Today’s Wonder of the Day was inspired by Adrian. Adrian Wonders, “What is Down syndrome” Thanks for WONDERing with us, Adrian!

Have you ever had something extra? Answer a bonus question on a test, and you might get an extra point. Order four chicken nuggets, and sometimes you’ll end up with five. Ask for a baker’s dozen, and you’ll have an extra doughnut.

A lot of the time, extras are great! Other times, they can cause problems. People born with extra organs might have to get them removed. Those with extra toes or fingers may not mind so much. What about people with extra chromosomes? They have something called Down syndrome.

Chromosomes are small groups of genes. They contain DNA and are part of every cell in our bodies. Chromosomes control how our bodies form. They also affect how we function throughout life. Most people are born with 46 chromosomes. Others are born with 47.  When a person has 47 chromosomes instead of 46, they are diagnosed with Down syndrome.

What are you good at? Can you draw well? Do you have a good singing voice? We’re all better at some things than we are at others. Those of us with Down syndrome also have different skill levels. Some are able to do most things themselves. For others, Down syndrome makes it hard to live independently. The disorder can cause a lot of mental and physical challenges, like low muscle tone and IQ. However, these challenges are often mild to moderate, and people with Down syndrome use their different abilities to contribute to society in many ways.

We know that an extra chromosome causes Down syndrome. But what causes the extra chromosome? Experts have looked for the answer since the disorder was found by Jérôme Lejeune in 1959. We don’t know what causes the extra chromosome. But we have learned a lot about the disorder itself. For example, today we know there are three types of Down syndrome. Their names are Trisomy 21, Translocation Down Syndrome, and Mosaic Down Syndrome. 95% of Down syndrome cases are Trisomy 21.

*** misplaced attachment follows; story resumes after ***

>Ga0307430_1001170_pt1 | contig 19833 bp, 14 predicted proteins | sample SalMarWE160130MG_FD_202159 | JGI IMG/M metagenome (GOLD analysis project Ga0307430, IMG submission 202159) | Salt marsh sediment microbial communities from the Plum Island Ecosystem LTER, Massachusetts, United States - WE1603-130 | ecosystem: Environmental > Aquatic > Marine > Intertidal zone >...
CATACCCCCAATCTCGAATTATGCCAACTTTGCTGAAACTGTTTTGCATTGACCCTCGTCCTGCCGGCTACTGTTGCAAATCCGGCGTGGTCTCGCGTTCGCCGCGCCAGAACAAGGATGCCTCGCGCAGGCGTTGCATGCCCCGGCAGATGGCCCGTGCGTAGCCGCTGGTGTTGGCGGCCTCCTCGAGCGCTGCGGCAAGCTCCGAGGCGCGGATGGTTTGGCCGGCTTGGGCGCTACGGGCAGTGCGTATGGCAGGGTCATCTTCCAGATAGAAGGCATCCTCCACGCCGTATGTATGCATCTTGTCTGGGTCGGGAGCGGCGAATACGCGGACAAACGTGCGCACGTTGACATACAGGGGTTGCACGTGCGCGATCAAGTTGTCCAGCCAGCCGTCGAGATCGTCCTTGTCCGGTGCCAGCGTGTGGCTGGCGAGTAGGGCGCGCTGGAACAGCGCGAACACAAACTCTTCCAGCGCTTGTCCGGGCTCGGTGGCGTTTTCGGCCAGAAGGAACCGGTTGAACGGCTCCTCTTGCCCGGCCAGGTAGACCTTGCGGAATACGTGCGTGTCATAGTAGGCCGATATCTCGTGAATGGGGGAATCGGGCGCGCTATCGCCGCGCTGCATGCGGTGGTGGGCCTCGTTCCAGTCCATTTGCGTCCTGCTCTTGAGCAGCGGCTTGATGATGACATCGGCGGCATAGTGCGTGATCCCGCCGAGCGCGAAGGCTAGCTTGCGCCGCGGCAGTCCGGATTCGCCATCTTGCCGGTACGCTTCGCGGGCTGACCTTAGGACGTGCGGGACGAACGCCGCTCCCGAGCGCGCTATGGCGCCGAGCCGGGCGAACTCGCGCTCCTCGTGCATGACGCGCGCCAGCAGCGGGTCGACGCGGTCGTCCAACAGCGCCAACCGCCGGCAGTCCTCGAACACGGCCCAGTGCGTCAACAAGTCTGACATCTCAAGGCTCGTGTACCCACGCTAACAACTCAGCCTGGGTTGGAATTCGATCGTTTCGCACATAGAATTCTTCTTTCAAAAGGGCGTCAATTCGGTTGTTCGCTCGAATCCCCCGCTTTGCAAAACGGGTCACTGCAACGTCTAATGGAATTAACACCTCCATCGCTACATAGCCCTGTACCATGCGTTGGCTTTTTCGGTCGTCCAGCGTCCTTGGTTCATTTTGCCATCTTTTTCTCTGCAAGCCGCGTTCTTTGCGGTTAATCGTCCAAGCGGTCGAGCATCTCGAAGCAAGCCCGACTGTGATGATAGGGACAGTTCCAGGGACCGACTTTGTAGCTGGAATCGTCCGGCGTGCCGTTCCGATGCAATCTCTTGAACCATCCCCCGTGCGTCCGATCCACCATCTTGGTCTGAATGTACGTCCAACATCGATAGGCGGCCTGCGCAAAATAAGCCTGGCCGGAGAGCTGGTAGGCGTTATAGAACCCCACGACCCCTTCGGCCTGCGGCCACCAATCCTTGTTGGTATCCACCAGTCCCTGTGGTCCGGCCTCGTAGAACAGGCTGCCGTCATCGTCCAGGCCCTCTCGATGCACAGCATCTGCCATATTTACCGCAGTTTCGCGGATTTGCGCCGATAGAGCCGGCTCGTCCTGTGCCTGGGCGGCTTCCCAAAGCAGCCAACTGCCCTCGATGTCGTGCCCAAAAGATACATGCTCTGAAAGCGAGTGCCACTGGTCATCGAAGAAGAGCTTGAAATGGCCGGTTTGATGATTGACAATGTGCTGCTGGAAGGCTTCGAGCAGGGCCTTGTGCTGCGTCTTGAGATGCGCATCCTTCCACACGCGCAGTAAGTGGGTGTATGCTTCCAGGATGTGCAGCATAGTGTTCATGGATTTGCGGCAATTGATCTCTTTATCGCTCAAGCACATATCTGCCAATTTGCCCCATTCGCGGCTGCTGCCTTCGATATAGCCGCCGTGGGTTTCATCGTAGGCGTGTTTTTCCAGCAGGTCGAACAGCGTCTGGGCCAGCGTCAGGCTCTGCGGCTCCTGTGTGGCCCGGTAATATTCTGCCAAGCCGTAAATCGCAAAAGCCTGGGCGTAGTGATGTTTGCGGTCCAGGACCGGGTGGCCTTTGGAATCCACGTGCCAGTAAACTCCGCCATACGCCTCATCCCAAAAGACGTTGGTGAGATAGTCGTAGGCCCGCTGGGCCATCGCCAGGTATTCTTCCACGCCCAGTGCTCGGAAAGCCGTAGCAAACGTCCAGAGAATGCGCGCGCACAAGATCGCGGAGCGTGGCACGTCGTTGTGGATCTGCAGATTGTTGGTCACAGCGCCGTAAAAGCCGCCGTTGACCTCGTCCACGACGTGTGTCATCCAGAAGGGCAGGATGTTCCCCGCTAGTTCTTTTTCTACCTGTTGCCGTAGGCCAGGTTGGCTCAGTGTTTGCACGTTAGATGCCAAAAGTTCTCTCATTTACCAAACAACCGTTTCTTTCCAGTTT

Down syndrome is the most common chromosomal condition in the United States. About 6,000 babies are born with it in the U.S. each year. That’s about one in every 700 babies. Speech and physical therapy helps people with Down syndrome improve their mental and physical abilities.

Some people with Down syndrome have become famous! They‘ve had success in fashion, film, and politics. For example, Isabelle Springmühl is a designer with Down syndrome and was featured at the London Fashion Week. Actress Jamie Brewer also modeled in 2015’s New York Fashion Week. Another actress, Lauren Potter, appeared on the hit show Glee. Now, she advises the White House on issues affecting people with disabilities. Actor Pablo Pineda was the first European with Down syndrome to graduate from college.  Finally, Angela Bachiller became the first person with Down syndrome to hold public office in 2013.

Down syndrome makes life harder in some ways. Still, people with Down syndrome also have special gifts and abilities. As you can see, there’s no reason to let Down syndrome hold you back. And why would you?  After all, it’s just an extra chromosome!

Standards: NGSS.LS1.A, NGSS.LS3.A, NGSS.LS3.B, CCRA.L.3, CCRA.L.6, CCRA.R.1, CCRA.R.2, CCRA.R.10, CCRA.W.2, CCRA.W.8, CCRA.W.7, CCRA.L.1, CCRA.L.2, CCRA.SL.1, CCRA.SL.2

Wonder What's Next?

Tomorrow's Wonder of the Day will have you looking for patterns everywhere you go!